Of course, there is likely some cost to this, whether it is an update to the program or simply a new system. I would also suggest you verify whether the update will have to be done a second time if you change computer platforms at a later date, as the new system may have separate requirements. If an outside billing service or clearinghouse is used, inquire if it is updating its system, and whether it will be supplying codes versus requiring it to come from the provider.

Some code transitions are very straightforward. For instance, neck pain 723.1 will update in ICD-10 to M54.2; thoracic spine pain 724.1 updates to M54.6; and low back pain 724.2 updates to M54.5.

But cervical radiculitis 723.4, and thoracic or lumbar neuritis 724.4, update in ICD-10 to M54.11 cervical radiculopathy occipito-atlanto-axial region, M54.12 radiculopathy cervical region, M54.13 radiculopathy cervico-thoracic region, M54.14 radiculopathy thoracic region, M54.15 radiculopathy thoraco-lumbar region, M54.16 radiculopathy, lumbar region, M54.17 radiculopathy lumbosacral region and M54.18 radiculopathy sacral-coccygeal region.

Similar designations for the spine exist for disc degeneration, disc displacement, spondylosis, kyphosis, lordosis and enthesopathy. Additionally, sprain and strain of the spine 847.0, 847.1 and 847.2, now will have separate coding to designate a sprain from a strain. And these new codes also have extensions to indicate whether the visit is an initial visit, subsequent visit or sequelae (residual effect).

There are also codes in ICD-10 specific for strain of the hamstrings, quadriceps or adductor muscle groups; and new code sets for iliotibial band syndrome, gluteal and psoas tendinitis, anterior tibial syndrome, and posterior tibial tendinitis – with each of the aforementioned having separate designation for right or left side (meaning if bilateral, you would use two codes to indicate such).

It is my belief that the use of these codes will aid providers in indicating necessity for care more easily due their detailed nature, not to mention that issues of claim scrutiny, as discussed in the next section, can be mitigated by their use. I say let's embrace the new codes and lead the health care arena by utilizing them in an accurate, timely fashion.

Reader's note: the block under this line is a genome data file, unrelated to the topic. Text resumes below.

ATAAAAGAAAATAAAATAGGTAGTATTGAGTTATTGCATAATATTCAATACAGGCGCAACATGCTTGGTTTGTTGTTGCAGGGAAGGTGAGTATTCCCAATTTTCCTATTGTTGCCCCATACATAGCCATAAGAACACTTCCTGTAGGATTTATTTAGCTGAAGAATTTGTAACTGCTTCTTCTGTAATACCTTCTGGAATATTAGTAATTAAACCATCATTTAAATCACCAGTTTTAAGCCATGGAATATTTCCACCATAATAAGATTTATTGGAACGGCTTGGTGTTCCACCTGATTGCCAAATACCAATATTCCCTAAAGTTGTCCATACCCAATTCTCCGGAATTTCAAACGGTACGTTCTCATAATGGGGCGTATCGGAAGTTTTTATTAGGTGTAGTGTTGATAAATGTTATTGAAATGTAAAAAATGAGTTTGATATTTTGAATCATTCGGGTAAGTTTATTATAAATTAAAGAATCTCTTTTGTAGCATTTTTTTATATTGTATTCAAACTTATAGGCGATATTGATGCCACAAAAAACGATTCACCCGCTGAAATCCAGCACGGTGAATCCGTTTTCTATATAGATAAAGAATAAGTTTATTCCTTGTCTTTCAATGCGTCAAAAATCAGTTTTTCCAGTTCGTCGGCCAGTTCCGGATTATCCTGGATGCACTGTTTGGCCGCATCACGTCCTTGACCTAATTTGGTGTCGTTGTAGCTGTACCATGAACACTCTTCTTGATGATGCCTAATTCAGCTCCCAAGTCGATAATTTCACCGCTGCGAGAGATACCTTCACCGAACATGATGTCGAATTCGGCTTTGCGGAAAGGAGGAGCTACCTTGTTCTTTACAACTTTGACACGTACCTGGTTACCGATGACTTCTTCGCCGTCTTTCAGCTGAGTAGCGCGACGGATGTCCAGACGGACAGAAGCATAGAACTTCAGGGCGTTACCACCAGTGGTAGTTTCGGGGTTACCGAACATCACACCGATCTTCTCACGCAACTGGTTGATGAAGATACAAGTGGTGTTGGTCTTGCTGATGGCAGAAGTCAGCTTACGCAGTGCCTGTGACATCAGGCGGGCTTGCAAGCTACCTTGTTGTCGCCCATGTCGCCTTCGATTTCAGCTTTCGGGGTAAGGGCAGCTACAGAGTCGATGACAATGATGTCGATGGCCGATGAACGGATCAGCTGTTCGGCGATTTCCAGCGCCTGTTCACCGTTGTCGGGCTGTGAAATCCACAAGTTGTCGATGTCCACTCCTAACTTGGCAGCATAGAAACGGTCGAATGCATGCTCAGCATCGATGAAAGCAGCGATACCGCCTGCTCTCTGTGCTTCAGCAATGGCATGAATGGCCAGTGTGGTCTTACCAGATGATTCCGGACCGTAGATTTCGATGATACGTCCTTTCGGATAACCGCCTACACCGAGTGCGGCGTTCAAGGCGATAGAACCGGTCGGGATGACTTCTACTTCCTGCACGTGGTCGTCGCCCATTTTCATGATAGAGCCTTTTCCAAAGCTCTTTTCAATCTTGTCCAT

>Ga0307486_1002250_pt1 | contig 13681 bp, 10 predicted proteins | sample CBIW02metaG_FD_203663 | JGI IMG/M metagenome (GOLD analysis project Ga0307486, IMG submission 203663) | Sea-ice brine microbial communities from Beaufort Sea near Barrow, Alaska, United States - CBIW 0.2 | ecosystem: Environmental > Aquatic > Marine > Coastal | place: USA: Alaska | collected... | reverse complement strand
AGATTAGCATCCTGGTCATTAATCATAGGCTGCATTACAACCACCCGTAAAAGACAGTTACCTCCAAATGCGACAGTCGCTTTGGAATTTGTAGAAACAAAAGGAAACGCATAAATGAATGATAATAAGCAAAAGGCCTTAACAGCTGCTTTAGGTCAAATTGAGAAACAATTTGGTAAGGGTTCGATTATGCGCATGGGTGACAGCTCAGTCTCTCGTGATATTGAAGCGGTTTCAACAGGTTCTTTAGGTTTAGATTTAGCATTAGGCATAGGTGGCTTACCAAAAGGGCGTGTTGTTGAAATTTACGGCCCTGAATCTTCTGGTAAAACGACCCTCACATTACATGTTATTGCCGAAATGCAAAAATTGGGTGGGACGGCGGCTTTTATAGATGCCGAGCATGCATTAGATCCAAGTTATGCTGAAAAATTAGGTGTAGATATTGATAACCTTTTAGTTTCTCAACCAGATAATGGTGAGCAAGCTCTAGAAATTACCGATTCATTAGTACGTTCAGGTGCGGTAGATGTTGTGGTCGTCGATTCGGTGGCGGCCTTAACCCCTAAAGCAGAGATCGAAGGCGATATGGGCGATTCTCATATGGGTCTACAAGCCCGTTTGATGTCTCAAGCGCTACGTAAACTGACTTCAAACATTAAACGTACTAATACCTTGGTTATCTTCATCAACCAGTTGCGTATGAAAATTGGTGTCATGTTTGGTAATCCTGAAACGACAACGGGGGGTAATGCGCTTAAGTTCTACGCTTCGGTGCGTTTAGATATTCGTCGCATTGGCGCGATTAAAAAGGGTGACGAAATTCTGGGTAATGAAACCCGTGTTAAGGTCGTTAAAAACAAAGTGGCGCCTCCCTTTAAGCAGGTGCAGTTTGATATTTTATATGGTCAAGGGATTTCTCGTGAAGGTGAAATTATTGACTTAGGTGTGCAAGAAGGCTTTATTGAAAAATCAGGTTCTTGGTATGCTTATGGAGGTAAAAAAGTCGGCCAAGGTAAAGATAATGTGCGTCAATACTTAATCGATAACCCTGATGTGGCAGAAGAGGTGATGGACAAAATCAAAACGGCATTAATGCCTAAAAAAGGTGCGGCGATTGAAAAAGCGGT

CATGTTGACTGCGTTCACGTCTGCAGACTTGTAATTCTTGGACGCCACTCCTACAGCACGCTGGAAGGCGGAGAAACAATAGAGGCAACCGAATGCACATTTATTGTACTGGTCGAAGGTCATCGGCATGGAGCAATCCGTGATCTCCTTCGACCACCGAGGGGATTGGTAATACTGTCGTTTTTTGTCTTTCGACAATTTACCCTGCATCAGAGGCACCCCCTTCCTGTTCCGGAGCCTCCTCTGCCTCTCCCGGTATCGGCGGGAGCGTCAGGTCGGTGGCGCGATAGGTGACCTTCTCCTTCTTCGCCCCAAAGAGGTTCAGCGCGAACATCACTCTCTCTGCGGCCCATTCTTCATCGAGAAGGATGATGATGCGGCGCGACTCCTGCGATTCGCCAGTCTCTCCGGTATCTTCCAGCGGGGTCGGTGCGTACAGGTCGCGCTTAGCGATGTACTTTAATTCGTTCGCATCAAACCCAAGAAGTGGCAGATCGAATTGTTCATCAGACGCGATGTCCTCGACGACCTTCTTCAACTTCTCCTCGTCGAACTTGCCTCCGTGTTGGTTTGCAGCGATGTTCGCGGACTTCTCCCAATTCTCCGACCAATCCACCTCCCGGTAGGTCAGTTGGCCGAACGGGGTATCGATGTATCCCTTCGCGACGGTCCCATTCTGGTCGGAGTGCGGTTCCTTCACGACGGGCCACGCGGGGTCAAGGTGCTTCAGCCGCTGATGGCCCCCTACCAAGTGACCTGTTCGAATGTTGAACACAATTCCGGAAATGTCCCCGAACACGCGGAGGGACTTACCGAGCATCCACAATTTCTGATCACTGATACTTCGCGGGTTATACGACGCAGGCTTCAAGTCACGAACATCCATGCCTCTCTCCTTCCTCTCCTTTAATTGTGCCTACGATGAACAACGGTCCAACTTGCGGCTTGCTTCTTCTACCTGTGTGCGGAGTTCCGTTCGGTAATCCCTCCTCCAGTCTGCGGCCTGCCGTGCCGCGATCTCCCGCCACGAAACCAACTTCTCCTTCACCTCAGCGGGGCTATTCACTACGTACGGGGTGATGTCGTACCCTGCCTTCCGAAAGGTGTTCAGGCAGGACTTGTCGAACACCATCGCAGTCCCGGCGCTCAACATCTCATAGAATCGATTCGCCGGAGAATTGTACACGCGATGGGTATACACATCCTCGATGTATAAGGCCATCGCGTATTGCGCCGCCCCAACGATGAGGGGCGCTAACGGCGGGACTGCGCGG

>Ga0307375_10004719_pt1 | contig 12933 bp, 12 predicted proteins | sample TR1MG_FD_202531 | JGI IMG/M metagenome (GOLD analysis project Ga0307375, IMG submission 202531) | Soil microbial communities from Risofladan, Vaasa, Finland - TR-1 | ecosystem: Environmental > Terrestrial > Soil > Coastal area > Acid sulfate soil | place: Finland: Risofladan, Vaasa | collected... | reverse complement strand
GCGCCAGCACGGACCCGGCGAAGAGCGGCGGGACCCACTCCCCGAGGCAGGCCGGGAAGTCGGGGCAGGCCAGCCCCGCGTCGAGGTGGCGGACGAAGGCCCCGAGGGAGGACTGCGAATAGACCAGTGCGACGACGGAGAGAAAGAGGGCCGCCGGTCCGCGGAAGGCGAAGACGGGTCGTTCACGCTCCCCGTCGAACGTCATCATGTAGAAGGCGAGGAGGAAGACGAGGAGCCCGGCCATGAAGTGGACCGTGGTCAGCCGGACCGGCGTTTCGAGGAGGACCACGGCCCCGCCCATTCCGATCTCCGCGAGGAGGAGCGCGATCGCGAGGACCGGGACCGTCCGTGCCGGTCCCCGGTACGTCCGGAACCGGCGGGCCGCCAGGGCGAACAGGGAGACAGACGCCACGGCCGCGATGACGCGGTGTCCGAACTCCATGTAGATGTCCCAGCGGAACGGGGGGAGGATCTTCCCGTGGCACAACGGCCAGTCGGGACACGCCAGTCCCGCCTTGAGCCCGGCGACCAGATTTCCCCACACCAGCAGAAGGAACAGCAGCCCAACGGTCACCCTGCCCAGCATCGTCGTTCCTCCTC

3. Claim / Visit Scrutiny

Claim and visit scrutiny will reach a level that has never been witnessed by the chiropractic profession. With 39 of 50 states having mandatory chiropractic benefits, clearly more people will likely seek chiropractic care. This is a very positive change for the chiropractic profession and frankly, for insurance companies. The reason it is positive for insurance carriers is chiropractic is a less-costly expense than traditional medical care including medication, physical therapy and surgery, which means lower costs for claims.

However, insurance plans such as Blue Cross, Blue Shield, CIGNA, et al., are using outside review sources such as Optum Health, American Specialty Health, OrthoNet and others who review chiropractic claims for necessity and often require authorization beyond a certain amount of visits. It is not that they will not allow care, but that they will scrutinize more closely the number of services and visits.

Many chiropractic patients and chiropractic providers often languished in abundant benefits that were available. For instance, when 24 visits were allowed per plan year, they could use those 24 visits seemingly at their convenience. Let's face it, chiropractic treatment "feels good" and often is sought even when there is no disability, as the patients will report it makes them "feel better." For this reason, patients would seek to use all 24 visits, and in many instances, these plans paid with minimal diagnosis and documentation of necessity.